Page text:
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`We are watching but we are not waiting.'
on August 13, 2009
This book was originally published in 2000, when the potential of the Internet was becoming apparent to many traditional businesses and managers. At that time, many were seeing the Internet as replacing traditional markets (at least in some areas) and millions were starting to explore the knowledge potential. Smart search engines were starting to reshape the way in which many of us obtained instant information.
That was at the end of last century: is this book still relevant today?
Yes, and no. For many of us, world-wide connectivity is still new enough that we have not fully embraced the rules of engagement For others, unfamiliar with a different way of doing business, much of what is written in this book will seem obvious and self-evident. But is it?
Much of this book is about the conversations that occur continuously in the virtual world. The spontaneity of these conversations; their breadth and instantaneous coverage is now a given. Good news and bad is disseminated instantly. Product recommendations (good and bad) can be published by anyone with an Internet connection. Of course, not all aspects of these instant connections are good. The virtual world has its own demons.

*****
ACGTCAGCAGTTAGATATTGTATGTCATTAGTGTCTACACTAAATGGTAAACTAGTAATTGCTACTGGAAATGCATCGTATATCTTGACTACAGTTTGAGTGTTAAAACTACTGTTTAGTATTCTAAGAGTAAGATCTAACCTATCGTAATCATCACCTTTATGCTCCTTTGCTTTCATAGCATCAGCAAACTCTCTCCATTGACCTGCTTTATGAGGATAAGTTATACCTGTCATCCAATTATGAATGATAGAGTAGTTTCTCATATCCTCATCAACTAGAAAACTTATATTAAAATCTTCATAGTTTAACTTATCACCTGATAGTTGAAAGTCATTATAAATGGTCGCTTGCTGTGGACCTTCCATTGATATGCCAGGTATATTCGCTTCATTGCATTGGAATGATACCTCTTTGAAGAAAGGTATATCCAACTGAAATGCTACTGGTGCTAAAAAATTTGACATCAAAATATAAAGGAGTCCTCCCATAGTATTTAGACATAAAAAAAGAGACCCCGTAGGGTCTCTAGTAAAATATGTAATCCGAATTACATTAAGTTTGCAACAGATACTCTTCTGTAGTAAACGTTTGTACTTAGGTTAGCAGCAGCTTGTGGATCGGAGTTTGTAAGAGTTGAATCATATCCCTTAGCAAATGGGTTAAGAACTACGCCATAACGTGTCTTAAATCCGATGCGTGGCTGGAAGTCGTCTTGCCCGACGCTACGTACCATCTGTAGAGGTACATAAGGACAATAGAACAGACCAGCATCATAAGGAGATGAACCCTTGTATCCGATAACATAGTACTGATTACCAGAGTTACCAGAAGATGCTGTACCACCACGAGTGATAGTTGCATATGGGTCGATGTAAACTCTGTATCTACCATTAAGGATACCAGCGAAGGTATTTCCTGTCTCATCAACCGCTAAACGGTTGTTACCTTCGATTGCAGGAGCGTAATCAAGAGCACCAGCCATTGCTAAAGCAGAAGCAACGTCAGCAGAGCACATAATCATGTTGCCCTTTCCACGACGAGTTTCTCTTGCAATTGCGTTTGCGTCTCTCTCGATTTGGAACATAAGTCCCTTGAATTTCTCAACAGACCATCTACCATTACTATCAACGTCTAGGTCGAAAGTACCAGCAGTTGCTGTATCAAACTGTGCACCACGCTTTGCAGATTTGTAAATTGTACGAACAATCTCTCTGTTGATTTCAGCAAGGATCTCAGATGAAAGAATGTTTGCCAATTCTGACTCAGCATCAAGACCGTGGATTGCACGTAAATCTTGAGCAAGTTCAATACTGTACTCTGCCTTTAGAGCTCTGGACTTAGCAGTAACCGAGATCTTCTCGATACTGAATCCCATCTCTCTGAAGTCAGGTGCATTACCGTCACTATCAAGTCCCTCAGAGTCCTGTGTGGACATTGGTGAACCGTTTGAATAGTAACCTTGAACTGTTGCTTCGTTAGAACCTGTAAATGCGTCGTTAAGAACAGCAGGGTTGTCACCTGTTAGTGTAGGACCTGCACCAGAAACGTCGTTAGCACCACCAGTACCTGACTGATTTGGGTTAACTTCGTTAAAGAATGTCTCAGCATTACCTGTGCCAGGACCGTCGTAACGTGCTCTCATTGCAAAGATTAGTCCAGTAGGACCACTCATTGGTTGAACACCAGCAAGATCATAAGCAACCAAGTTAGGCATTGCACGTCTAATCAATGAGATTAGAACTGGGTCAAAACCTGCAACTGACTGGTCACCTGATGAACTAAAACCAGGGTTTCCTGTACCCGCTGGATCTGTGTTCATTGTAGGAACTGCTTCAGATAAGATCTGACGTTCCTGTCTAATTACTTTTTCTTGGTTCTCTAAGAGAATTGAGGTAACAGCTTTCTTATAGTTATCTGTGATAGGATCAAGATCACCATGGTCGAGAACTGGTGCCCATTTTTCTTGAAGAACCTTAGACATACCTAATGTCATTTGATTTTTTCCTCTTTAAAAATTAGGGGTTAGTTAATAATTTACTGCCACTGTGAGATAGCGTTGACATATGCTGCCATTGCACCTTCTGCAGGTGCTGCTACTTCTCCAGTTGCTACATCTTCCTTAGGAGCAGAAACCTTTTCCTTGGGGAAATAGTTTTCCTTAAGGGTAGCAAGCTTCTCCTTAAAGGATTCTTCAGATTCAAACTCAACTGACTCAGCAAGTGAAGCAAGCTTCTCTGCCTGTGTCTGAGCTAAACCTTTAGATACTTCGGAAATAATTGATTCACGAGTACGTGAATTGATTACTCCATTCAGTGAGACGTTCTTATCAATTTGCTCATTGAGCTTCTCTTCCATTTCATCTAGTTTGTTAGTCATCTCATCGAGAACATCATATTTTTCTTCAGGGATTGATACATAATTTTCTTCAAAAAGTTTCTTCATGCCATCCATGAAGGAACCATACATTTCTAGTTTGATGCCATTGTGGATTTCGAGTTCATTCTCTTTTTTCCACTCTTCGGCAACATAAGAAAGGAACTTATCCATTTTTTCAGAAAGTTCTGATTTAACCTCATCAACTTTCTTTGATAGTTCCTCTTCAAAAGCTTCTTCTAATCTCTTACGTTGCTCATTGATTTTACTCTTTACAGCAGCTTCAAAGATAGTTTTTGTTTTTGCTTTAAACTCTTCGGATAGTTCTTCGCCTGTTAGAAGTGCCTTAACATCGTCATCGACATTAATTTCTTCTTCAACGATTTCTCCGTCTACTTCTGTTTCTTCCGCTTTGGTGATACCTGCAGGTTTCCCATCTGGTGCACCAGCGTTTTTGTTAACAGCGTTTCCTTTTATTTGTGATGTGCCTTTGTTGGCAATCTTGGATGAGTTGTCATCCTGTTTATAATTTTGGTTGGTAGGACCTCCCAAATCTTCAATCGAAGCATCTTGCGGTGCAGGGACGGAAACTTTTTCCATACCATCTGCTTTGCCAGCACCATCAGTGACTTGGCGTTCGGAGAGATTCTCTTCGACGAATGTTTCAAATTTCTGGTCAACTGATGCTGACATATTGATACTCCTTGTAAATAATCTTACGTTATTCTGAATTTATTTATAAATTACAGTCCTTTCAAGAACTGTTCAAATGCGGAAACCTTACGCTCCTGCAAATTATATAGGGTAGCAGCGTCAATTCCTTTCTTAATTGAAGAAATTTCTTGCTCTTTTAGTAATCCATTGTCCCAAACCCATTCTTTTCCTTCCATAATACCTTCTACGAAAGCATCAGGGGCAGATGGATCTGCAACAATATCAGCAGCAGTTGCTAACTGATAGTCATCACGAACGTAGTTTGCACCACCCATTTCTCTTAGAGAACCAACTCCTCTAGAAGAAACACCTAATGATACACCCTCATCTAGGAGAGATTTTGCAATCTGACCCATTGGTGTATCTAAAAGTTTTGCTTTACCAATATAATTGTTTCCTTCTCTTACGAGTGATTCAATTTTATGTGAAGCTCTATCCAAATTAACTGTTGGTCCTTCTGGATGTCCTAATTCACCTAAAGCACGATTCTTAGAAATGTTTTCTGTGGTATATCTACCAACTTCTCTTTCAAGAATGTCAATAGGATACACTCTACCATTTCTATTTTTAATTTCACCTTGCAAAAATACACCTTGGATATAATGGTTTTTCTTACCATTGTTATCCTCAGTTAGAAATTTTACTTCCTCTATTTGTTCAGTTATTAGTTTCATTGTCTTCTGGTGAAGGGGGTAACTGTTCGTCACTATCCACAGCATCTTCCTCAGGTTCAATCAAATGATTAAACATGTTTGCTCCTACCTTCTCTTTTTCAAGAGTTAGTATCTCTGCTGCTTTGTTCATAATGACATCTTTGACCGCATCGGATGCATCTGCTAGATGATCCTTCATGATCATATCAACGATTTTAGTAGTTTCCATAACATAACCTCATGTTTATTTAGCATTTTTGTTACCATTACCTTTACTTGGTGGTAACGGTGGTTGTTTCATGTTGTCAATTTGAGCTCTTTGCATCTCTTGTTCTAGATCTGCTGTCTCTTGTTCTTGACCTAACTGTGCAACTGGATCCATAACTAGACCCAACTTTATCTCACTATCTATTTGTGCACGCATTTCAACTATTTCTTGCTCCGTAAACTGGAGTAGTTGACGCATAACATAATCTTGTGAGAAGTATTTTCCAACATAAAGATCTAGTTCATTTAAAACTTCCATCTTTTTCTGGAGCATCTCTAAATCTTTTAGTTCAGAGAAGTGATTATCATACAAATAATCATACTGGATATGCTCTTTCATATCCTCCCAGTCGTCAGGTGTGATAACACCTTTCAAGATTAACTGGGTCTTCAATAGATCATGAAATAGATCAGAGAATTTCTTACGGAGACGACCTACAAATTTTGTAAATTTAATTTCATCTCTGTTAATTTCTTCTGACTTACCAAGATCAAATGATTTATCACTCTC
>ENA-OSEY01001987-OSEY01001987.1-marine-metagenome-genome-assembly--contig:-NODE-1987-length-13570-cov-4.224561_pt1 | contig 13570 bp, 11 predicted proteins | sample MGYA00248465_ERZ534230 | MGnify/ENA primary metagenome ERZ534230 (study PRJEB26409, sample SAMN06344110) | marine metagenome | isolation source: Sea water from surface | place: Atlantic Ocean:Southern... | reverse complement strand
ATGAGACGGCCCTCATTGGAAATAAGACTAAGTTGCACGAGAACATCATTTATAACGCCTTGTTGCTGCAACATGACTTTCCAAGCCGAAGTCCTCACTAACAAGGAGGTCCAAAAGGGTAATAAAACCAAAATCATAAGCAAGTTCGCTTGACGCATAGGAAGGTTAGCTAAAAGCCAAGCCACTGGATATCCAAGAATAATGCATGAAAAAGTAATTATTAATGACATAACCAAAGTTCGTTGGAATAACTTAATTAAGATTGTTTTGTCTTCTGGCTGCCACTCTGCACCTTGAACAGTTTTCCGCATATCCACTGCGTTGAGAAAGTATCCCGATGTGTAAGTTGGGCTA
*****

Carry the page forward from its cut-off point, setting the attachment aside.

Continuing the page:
I reread this book to remind myself of where we were a decade ago (or last century, if you prefer). I also wanted to check whether the potential of so many interconnected conversations was becoming reality. My answer (there are surely others) is yes. The conversations of connectedness are changing both the business we do and the way in which we do it.
Is it still worth reading, or rereading, this book? Yes. Perhaps the ideas could have been condensed for easier digestion, but there is something in the enthusiasm of the delivery that is also part of the message.